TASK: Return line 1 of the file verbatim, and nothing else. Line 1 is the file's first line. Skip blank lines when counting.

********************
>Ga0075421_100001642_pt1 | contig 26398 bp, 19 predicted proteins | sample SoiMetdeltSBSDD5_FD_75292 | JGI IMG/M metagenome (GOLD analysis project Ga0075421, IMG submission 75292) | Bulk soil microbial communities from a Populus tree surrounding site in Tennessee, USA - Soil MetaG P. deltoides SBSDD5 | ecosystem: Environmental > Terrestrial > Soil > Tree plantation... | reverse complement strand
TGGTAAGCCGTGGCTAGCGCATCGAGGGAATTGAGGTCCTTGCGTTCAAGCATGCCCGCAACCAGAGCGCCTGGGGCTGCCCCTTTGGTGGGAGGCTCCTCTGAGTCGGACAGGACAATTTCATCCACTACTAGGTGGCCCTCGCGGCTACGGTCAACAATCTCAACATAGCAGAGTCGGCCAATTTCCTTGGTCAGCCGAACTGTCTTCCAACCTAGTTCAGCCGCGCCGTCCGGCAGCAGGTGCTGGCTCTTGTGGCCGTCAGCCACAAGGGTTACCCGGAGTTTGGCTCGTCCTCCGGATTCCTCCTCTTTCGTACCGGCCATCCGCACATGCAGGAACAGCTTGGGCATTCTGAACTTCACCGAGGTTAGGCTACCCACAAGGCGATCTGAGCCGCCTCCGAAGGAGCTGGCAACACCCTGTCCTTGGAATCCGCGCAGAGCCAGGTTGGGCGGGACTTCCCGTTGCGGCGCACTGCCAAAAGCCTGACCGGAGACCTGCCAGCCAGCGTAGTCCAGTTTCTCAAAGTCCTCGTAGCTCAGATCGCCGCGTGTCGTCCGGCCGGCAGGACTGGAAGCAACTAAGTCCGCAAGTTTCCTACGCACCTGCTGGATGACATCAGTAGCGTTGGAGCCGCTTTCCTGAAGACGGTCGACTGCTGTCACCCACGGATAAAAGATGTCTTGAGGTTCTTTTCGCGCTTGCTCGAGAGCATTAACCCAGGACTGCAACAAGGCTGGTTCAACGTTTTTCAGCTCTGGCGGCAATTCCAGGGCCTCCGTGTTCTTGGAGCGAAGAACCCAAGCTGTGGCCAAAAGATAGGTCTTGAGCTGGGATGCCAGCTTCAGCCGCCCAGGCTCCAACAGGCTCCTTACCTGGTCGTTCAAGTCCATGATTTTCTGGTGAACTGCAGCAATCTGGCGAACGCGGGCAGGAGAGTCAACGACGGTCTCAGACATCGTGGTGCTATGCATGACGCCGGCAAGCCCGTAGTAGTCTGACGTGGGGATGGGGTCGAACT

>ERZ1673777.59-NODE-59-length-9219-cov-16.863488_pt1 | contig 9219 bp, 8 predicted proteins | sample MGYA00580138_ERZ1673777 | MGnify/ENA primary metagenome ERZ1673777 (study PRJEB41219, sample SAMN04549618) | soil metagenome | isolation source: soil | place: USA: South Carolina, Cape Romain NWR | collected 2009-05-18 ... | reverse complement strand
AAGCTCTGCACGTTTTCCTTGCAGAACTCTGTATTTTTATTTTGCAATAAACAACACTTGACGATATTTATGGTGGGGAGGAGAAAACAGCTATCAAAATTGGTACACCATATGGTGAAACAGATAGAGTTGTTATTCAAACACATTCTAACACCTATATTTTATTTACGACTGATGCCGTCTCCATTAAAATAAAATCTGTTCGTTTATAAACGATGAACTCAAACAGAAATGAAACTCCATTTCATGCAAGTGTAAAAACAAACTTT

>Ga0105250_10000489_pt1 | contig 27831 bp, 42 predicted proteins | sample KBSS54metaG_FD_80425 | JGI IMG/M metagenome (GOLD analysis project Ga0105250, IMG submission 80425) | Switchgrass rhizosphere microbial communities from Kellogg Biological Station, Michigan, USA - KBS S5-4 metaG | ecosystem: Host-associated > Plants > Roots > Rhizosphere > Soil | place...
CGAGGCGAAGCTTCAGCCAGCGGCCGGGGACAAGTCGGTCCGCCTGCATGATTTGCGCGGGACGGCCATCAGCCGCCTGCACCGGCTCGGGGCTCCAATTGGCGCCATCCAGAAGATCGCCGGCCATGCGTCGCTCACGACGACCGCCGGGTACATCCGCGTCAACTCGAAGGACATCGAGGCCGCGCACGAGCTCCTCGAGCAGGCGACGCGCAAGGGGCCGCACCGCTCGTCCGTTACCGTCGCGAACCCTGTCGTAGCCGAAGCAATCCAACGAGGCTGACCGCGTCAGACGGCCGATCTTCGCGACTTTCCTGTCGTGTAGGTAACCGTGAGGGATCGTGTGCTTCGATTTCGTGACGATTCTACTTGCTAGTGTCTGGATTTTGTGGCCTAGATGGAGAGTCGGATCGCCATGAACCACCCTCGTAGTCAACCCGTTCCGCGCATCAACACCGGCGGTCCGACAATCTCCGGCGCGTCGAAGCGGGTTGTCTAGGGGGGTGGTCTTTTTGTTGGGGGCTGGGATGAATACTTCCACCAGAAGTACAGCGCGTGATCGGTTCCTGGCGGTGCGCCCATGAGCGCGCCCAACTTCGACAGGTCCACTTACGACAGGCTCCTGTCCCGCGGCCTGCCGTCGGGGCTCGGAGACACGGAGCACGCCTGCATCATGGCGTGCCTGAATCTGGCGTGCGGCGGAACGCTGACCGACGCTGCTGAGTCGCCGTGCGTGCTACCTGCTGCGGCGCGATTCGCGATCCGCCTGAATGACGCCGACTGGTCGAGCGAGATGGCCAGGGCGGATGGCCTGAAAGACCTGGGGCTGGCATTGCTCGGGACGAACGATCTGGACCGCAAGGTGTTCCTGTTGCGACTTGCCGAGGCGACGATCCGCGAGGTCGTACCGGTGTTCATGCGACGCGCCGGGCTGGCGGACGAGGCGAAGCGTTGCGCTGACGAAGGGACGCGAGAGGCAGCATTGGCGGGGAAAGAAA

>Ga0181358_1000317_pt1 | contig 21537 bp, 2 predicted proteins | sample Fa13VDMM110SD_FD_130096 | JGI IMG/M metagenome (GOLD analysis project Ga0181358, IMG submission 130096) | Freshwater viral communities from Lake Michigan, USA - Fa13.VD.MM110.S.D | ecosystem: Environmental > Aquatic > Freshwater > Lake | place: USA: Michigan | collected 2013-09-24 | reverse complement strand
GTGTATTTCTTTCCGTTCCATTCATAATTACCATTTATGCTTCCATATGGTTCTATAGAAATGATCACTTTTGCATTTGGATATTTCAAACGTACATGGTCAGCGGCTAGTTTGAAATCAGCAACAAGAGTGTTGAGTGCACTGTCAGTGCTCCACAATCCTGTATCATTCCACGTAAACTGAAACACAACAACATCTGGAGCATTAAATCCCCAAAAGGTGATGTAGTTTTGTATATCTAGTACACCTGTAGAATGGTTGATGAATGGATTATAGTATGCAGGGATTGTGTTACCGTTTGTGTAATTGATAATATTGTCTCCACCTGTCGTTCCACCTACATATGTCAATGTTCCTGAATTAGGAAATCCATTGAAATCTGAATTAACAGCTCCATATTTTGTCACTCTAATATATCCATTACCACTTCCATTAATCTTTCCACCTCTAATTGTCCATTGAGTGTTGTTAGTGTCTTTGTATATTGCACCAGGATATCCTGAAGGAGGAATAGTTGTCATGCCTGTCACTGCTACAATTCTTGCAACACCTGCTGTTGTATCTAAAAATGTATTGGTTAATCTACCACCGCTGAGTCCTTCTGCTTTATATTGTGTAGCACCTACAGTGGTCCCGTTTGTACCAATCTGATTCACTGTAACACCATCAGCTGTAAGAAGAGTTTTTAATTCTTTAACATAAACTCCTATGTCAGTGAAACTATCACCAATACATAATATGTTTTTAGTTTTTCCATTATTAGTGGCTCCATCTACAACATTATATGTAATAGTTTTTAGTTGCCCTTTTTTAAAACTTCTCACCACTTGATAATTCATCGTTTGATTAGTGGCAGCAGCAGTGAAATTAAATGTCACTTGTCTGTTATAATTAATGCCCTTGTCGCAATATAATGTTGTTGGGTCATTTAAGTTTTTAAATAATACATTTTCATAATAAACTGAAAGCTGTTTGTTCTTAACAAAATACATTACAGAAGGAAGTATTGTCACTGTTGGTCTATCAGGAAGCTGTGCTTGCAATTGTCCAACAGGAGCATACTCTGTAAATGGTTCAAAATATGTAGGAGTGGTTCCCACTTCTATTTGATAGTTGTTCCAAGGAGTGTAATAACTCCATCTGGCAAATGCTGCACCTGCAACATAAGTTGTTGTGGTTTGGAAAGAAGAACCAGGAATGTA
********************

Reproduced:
>Ga0075421_100001642_pt1 | contig 26398 bp, 19 predicted proteins | sample SoiMetdeltSBSDD5_FD_75292 | JGI IMG/M metagenome (GOLD analysis project Ga0075421, IMG submission 75292) | Bulk soil microbial communities from a Populus tree surrounding site in Tennessee, USA - Soil MetaG P. deltoides SBSDD5 | ecosystem: Environmental > Terrestrial > Soil > Tree plantation... | reverse complement strand